Money is a tricky subject for most of us to talk about. In many societies and cultures, money is something you just don’t discuss.
So, it makes sense that sales professionals and entrepreneurs alike might struggle during the sales conversation, especially when it’s time to talk about your fees.
Even if you’re enjoying a sales call, your heart skips a beat when your prospect asks the question, “How much will that cost?”
Now it’s the do or die moment.
Will you quote your fee with confidence?
Are they going to freak out by how high your fees are?
Will they sign up right away?
How can you maintain rapport during this potentially awkward part of the conversation?
There are PLENTY of ways you can own the sales call, even when quoting your fees.
Let’s take a look at how to best prepare for this part of the sales call and where most people trip themselves up when they’re asked “How much?”
Know Your Prices
First of all, know your prices.
I know that many of you are in fields where you offer customized projects and engagements. So, you might not have an exact figure in mind before a call; you want to get a better idea around what this prospect needs before you start contemplating prices.
That makes sense.
HOWEVER, you still need to know some of your basic price points.
First, know your pricing floor.
How low are you willing to go to take on a new client? Is it worth it for you to hop on board for a $500 gig? Or is it not worth your time until you’re in the $5,000 range? Or is it $50,000?
Once you know your pricing floor, then be very clear on what you’re willing to do at that floor price point. This will ground you and give you confidence during negotiations if they happen.
Next, decide on your “everything and the kitchen sink” price point. If you were to throw everything you’ve got into a project, what would that cost?
In general, your floor price point and your “everything and the kitchen sink” price point will be outliers. Most of your engagements will be somewhere in the middle.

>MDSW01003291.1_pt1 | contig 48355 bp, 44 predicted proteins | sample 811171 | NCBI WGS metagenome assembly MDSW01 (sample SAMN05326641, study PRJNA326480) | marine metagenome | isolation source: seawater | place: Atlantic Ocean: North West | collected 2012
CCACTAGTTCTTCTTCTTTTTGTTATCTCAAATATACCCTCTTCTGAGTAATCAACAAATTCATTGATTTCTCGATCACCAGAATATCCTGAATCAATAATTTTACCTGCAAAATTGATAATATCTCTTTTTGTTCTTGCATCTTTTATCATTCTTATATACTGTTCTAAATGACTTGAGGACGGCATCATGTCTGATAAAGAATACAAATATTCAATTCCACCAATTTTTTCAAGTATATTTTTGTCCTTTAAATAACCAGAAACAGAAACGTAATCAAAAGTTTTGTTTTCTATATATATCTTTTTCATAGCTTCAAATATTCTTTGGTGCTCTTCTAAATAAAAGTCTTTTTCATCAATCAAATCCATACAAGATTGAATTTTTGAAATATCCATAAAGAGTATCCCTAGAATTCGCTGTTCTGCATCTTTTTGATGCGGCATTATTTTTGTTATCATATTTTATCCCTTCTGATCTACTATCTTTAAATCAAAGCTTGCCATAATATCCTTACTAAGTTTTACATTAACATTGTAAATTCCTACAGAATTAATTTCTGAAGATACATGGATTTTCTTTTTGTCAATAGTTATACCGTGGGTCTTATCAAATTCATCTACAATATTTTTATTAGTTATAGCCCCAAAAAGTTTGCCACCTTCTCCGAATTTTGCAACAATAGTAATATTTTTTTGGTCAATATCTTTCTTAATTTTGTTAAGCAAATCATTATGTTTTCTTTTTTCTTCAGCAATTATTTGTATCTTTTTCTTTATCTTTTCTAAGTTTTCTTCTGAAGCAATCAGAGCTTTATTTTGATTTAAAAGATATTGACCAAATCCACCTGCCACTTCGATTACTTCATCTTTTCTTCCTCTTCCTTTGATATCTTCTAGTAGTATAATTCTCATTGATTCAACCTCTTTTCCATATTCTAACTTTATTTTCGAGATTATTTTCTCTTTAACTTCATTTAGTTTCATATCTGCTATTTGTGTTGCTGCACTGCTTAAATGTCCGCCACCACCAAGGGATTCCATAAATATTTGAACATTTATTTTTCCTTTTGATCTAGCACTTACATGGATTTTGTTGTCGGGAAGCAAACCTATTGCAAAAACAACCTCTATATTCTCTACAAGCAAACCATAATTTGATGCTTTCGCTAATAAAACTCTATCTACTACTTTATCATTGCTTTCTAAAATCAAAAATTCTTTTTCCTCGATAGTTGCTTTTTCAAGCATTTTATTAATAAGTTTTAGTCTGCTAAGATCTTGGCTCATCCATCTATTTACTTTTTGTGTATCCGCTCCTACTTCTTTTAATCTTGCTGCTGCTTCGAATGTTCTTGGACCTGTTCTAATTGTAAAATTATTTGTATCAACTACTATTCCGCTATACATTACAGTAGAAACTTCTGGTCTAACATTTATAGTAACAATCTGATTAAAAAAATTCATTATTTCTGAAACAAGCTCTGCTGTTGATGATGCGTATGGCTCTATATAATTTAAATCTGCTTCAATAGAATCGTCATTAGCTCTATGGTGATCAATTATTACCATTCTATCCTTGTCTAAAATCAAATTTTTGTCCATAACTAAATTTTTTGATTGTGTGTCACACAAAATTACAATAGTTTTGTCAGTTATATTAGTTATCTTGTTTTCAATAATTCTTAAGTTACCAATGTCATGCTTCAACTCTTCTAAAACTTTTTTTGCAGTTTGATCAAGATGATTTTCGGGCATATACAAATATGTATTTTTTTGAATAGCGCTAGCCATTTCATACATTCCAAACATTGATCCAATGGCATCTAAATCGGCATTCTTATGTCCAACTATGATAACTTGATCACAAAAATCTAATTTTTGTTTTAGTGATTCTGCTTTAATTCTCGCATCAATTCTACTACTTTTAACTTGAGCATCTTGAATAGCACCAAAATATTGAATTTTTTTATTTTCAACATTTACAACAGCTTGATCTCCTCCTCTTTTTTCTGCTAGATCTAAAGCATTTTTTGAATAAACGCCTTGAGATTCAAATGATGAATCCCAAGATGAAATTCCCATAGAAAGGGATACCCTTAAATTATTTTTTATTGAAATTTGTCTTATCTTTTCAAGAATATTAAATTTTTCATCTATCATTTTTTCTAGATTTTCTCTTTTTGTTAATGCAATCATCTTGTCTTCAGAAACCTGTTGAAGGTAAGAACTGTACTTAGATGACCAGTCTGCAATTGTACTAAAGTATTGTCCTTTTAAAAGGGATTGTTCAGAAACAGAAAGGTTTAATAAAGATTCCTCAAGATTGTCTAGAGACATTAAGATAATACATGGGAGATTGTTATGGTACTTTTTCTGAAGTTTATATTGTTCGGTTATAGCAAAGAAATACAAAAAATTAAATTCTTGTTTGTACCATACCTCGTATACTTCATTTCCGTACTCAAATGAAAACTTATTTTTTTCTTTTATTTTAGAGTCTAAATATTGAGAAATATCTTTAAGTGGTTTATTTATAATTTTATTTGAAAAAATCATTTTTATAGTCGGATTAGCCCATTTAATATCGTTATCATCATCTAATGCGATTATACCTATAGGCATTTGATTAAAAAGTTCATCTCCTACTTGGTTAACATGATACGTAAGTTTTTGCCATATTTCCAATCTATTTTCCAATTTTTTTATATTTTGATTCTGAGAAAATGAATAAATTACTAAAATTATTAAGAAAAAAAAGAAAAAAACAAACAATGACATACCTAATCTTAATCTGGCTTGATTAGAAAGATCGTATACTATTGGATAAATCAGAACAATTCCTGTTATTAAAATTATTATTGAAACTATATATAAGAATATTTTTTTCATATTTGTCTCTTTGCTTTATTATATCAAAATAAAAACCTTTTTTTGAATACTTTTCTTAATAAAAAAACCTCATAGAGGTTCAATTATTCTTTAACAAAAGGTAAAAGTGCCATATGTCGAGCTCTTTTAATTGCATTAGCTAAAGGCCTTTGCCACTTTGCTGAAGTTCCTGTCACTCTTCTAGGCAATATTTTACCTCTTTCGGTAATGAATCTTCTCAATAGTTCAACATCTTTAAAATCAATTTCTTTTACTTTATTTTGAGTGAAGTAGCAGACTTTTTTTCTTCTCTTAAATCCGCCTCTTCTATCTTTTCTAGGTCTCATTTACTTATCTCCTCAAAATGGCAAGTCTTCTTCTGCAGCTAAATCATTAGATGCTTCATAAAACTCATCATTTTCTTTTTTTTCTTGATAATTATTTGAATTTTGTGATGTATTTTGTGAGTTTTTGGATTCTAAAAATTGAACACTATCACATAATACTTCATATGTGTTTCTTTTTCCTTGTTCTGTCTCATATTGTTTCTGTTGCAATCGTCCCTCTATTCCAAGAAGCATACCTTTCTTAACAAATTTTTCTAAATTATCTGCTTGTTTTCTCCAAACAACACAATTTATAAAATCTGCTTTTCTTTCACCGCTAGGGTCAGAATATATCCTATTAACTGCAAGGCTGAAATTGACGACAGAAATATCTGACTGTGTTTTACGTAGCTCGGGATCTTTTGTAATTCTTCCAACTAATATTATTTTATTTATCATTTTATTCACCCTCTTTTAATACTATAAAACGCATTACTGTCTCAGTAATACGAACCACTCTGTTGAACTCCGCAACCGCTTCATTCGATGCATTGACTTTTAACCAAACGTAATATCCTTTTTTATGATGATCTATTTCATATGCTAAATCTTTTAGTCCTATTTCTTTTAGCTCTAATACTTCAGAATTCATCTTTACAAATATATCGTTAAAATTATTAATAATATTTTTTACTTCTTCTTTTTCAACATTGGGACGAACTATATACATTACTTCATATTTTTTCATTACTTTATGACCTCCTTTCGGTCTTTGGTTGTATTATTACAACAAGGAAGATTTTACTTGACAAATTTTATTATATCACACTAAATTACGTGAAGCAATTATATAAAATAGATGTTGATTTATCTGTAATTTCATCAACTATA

So, finally, what is that middle price for you? On average, what would be included in that middle of the road project?
Knowing these three price points (floor, kitchen sink, and average) will make it easier for you to calculate during the call what this particular project would look like and how much it would cost.
Without these price points in mind, you’re adding to your stress during the call.
Have these three projects and prices points in mind before the call. That way it will be easier for you to identify which type of project and price your prospect requires on the call.
You just slide the scale up or down based on what they need and what you would deliver.
Of course, quoting an exact fee right then and there on the call might not be possible. In which case, let’s look at tip number two…
Range then Review
Even when you have your basic price points in mind, your prospect can always throw you a few curveballs on the call.
Many factors can dictate your prices: time spent, resources needed, materials to create, outside contractors…the list can go on and on.
You discover your prospect doesn’t want 6 months of support, they want a full year. They don’t want one project built out, they want three.
There will be times when you have too many factors to calculate on the call.
Now you feel stuck because you want to answer your prospect’s question “How much?,” but you also want to quote a fee that is fair to them and fair to you.
The good news is that you don’t have to quote your exact fee on the call.
Instead, you just range and review.